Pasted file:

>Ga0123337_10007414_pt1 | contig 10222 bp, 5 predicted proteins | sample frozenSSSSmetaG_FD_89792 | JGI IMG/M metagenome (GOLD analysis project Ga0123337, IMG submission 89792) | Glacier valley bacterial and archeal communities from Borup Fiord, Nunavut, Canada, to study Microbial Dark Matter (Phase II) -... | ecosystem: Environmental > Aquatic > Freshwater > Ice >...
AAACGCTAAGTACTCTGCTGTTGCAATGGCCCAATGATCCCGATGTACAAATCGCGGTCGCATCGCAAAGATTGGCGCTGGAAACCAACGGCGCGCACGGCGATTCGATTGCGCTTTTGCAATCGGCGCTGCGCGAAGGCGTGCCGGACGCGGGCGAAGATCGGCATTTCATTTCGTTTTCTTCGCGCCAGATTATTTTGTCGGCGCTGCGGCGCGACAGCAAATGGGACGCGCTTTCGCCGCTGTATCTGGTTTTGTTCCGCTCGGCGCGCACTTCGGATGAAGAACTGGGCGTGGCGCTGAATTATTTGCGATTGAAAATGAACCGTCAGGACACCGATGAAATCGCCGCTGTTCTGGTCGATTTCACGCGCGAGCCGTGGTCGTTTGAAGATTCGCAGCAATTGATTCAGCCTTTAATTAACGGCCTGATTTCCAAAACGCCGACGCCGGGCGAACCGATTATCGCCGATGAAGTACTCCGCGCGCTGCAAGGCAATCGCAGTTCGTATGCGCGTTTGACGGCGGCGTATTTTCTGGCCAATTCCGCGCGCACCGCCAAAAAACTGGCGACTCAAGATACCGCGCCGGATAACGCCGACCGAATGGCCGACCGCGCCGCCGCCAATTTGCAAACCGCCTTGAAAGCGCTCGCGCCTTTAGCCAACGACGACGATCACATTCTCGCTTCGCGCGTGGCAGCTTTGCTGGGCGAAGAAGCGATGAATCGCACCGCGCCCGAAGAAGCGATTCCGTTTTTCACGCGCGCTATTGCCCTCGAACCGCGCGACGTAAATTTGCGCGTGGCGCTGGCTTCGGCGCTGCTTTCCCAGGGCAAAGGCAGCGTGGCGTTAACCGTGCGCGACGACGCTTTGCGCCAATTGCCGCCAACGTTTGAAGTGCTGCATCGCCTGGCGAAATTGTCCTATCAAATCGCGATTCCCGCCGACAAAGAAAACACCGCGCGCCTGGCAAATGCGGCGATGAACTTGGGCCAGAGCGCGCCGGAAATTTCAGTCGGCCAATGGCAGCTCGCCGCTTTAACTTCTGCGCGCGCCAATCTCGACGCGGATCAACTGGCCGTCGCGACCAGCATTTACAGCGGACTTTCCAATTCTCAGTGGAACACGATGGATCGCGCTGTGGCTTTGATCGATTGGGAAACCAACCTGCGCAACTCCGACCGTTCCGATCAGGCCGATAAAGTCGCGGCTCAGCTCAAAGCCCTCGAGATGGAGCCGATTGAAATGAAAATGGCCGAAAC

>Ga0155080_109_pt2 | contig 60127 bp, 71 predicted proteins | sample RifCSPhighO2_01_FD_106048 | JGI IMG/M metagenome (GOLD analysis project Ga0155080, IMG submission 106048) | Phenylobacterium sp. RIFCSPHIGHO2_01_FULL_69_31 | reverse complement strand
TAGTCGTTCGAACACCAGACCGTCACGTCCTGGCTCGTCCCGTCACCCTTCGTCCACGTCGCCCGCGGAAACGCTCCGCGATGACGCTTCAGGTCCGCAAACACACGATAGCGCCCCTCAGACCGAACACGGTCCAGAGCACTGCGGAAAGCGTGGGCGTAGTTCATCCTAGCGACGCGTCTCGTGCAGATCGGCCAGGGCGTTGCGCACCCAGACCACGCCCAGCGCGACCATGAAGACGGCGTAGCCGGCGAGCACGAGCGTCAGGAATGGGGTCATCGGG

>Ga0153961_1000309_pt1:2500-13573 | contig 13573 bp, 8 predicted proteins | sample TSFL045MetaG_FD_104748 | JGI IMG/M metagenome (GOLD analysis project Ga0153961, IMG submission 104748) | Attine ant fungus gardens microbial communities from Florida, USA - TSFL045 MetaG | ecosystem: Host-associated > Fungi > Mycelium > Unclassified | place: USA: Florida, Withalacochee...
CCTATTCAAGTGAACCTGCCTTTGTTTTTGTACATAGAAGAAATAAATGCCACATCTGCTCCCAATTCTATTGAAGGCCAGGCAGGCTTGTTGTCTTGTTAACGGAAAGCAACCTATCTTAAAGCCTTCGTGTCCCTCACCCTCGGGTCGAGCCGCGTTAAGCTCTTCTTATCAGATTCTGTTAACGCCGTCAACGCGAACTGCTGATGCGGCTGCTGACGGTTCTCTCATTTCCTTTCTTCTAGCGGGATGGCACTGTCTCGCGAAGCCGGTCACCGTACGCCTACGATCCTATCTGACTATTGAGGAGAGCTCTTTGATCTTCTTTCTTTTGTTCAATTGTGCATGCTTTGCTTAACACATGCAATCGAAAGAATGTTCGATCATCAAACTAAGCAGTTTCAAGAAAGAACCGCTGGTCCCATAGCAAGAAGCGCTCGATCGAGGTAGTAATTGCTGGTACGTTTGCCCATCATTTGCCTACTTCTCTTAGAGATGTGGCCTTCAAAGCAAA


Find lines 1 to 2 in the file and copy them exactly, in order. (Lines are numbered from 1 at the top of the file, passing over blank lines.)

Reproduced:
>Ga0123337_10007414_pt1 | contig 10222 bp, 5 predicted proteins | sample frozenSSSSmetaG_FD_89792 | JGI IMG/M metagenome (GOLD analysis project Ga0123337, IMG submission 89792) | Glacier valley bacterial and archeal communities from Borup Fiord, Nunavut, Canada, to study Microbial Dark Matter (Phase II) -... | ecosystem: Environmental > Aquatic > Freshwater > Ice >...
AAACGCTAAGTACTCTGCTGTTGCAATGGCCCAATGATCCCGATGTACAAATCGCGGTCGCATCGCAAAGATTGGCGCTGGAAACCAACGGCGCGCACGGCGATTCGATTGCGCTTTTGCAATCGGCGCTGCGCGAAGGCGTGCCGGACGCGGGCGAAGATCGGCATTTCATTTCGTTTTCTTCGCGCCAGATTATTTTGTCGGCGCTGCGGCGCGACAGCAAATGGGACGCGCTTTCGCCGCTGTATCTGGTTTTGTTCCGCTCGGCGCGCACTTCGGATGAAGAACTGGGCGTGGCGCTGAATTATTTGCGATTGAAAATGAACCGTCAGGACACCGATGAAATCGCCGCTGTTCTGGTCGATTTCACGCGCGAGCCGTGGTCGTTTGAAGATTCGCAGCAATTGATTCAGCCTTTAATTAACGGCCTGATTTCCAAAACGCCGACGCCGGGCGAACCGATTATCGCCGATGAAGTACTCCGCGCGCTGCAAGGCAATCGCAGTTCGTATGCGCGTTTGACGGCGGCGTATTTTCTGGCCAATTCCGCGCGCACCGCCAAAAAACTGGCGACTCAAGATACCGCGCCGGATAACGCCGACCGAATGGCCGACCGCGCCGCCGCCAATTTGCAAACCGCCTTGAAAGCGCTCGCGCCTTTAGCCAACGACGACGATCACATTCTCGCTTCGCGCGTGGCAGCTTTGCTGGGCGAAGAAGCGATGAATCGCACCGCGCCCGAAGAAGCGATTCCGTTTTTCACGCGCGCTATTGCCCTCGAACCGCGCGACGTAAATTTGCGCGTGGCGCTGGCTTCGGCGCTGCTTTCCCAGGGCAAAGGCAGCGTGGCGTTAACCGTGCGCGACGACGCTTTGCGCCAATTGCCGCCAACGTTTGAAGTGCTGCATCGCCTGGCGAAATTGTCCTATCAAATCGCGATTCCCGCCGACAAAGAAAACACCGCGCGCCTGGCAAATGCGGCGATGAACTTGGGCCAGAGCGCGCCGGAAATTTCAGTCGGCCAATGGCAGCTCGCCGCTTTAACTTCTGCGCGCGCCAATCTCGACGCGGATCAACTGGCCGTCGCGACCAGCATTTACAGCGGACTTTCCAATTCTCAGTGGAACACGATGGATCGCGCTGTGGCTTTGATCGATTGGGAAACCAACCTGCGCAACTCCGACCGTTCCGATCAGGCCGATAAAGTCGCGGCTCAGCTCAAAGCCCTCGAGATGGAGCCGATTGAAATGAAAATGGCCGAAAC